Understandably, until the extent of Ultra codebreaking successes could be revealed, historians could not discuss this aspect. Still, it is a puzzle. In the March 1943 convoy debacles 39 merchant ships and one destroyer out of 200 total ships in four eastbound convoys were sunk, causing Roskill to call this the “crises of crises”. Seldom mentioned is that 12 other convoys sailed these same routes during the same period with only one ship lost.

Blair provides a hindsight assessment of this alarm. He notes that-contrary to Polmar’s assertion-Allied shipbuilding was replacing losses faster than they were occurring and had been doing so since November 1942. In March 1943 American yards alone produced 1,005,000 gross tons of shipping. These figures should have been available in more-or-less real time to Allied ASW assessors, and certainly to historians. Blair also consistently focuses on the “full glass” aspects of the issue: 91.5 percent of North Atlantic ships in convoy reached their destinations in March. These data should have been available to assessors at the time and to historians since.

I alluded to the problems of contemporaneous assessment in my review. The folks in the Admiralty Submarine Tracking Room were trying to assess what was happening from the Arctic to the Indian Ocean. At any one time, a dozen convoys, several ASW Hunter-Killer Groups, and more than 200 U-boats were being tracked, and engaging in one-on-one encounters. Information was time-late and there was a tendency to concentrate on on-going battles. Yet, ASW and submarine warfare is a campaign over a long period where operations research is vital in assessment. OR depends on assessment of overall statistics and depends for its truth on large numbers of trials; if a sufficient number of valid events occur, the OR person can extrapolate the data and make predictions. For these predictions to be valid, boundary conditions should remain unchanged. In March 1943 the boundary conditions were changing rapidly in that the Allies were introducing CVEs and long-range MPA to close the air gap, new weapons and sensors (hedgehogs, Mk 24 FIDO torpedoes, ASW rockets, sonobuoys), and they were on the verge of changing Allied Naval Cypher Number 3, which B-Dienst was reading, to Number 5. The effect of all these favorable developments wasn’t visible in March and for some time thereafter. It is a puzzle why historians don’t see the overall picture today. This is what Clay Blair tried to do.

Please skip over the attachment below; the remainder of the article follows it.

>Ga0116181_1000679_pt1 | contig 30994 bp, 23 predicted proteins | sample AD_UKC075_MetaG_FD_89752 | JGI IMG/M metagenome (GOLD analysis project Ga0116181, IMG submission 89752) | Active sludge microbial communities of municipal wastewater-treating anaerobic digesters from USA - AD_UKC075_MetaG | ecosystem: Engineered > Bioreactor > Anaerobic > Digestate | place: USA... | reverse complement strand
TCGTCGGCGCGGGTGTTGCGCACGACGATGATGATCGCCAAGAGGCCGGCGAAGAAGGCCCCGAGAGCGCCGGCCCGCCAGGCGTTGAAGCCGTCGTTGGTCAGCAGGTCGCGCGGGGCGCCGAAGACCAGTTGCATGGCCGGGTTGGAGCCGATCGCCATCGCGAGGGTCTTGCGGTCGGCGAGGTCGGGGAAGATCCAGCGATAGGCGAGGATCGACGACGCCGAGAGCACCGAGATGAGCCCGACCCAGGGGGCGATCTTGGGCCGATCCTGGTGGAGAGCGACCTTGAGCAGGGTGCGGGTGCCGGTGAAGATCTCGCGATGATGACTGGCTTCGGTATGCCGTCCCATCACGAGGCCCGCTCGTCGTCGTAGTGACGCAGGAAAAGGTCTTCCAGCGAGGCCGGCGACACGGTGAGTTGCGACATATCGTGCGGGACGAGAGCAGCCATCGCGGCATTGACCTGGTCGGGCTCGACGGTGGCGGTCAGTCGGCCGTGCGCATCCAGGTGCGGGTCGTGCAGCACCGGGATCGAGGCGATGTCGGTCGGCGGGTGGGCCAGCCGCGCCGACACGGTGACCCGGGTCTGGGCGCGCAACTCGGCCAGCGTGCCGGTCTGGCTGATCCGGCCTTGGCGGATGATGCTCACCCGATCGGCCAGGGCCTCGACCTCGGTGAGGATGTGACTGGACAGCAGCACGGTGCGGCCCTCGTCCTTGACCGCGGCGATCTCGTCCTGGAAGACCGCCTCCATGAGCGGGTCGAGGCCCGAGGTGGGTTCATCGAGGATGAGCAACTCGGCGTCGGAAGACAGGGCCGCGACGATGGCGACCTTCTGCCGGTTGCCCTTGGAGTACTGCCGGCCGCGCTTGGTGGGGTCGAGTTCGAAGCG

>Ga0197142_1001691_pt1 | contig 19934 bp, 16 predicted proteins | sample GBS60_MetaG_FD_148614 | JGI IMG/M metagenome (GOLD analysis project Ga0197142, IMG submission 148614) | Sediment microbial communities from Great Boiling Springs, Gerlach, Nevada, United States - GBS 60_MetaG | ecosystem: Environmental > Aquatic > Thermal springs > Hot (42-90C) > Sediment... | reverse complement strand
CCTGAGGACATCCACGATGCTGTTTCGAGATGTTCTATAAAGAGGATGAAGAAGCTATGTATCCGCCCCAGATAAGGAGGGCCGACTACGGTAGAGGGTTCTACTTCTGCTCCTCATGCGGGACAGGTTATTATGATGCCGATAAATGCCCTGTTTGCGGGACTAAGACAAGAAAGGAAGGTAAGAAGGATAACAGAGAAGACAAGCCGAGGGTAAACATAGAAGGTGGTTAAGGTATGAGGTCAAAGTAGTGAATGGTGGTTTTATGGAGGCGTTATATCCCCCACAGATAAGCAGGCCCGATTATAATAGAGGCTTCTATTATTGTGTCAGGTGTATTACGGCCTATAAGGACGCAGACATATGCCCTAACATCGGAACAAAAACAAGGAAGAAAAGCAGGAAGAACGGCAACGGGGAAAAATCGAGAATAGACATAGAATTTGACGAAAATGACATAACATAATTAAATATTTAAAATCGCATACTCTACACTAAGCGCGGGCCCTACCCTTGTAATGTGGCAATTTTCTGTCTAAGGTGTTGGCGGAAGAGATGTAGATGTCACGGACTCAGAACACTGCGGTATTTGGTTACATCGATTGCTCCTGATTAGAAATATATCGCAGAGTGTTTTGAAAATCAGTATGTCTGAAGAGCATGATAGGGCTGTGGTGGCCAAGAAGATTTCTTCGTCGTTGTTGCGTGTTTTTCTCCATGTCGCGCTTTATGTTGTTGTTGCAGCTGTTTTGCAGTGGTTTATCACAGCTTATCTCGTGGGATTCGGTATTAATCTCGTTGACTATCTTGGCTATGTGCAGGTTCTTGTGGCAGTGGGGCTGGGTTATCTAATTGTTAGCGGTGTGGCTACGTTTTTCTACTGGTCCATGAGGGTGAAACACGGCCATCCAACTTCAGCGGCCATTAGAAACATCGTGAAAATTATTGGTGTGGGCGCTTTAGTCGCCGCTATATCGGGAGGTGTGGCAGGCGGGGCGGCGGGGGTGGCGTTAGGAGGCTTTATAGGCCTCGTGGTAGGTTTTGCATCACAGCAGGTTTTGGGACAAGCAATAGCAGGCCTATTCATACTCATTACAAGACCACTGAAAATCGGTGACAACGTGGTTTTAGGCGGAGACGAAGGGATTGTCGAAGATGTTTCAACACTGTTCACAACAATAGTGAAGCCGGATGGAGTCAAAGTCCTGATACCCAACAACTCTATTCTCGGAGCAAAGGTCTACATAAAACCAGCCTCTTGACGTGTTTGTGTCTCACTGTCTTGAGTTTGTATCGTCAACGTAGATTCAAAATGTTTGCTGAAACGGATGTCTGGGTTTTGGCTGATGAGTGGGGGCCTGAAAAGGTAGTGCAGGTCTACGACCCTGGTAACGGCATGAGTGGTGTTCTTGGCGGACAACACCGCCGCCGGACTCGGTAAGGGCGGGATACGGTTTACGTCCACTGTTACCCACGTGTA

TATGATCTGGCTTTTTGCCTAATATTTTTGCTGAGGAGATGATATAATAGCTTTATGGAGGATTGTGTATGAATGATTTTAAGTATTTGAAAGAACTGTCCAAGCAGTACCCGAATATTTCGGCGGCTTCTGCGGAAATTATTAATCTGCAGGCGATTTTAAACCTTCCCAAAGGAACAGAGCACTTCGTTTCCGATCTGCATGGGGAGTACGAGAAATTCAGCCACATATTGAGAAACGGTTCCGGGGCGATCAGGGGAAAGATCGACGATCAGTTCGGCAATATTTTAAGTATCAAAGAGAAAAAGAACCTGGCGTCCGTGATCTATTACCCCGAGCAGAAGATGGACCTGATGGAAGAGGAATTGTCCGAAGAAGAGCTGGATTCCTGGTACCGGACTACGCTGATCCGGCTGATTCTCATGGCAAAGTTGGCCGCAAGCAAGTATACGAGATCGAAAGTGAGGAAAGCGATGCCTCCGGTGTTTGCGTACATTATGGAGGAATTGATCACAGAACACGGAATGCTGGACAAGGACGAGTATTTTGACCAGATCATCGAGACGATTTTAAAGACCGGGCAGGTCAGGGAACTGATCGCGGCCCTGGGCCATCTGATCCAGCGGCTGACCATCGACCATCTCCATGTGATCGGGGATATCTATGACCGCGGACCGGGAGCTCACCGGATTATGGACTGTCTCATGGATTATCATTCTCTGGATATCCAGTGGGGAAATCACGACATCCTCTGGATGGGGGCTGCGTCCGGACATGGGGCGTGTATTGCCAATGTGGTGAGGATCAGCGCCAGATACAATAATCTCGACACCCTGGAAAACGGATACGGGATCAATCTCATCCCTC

I am an avid scanner of book catalogs, particularly military books. It pains me as a part-time historian to see the extent to which the Nazi regime and particularly its military machine continues to be the object of fascination as exemplified by the number of books that continue to be published on it. Nowhere is this more evident than in the number of recent books devoted to U-boats. One wonders if a young a-historical generation realizes that the U-boats lost and the Allies won. In any case, the myth that the U-boats came very close to winning seems lodged in the mind of this generation. This is what Clay Blair refuted, but it looks as if his work must go on, after his death.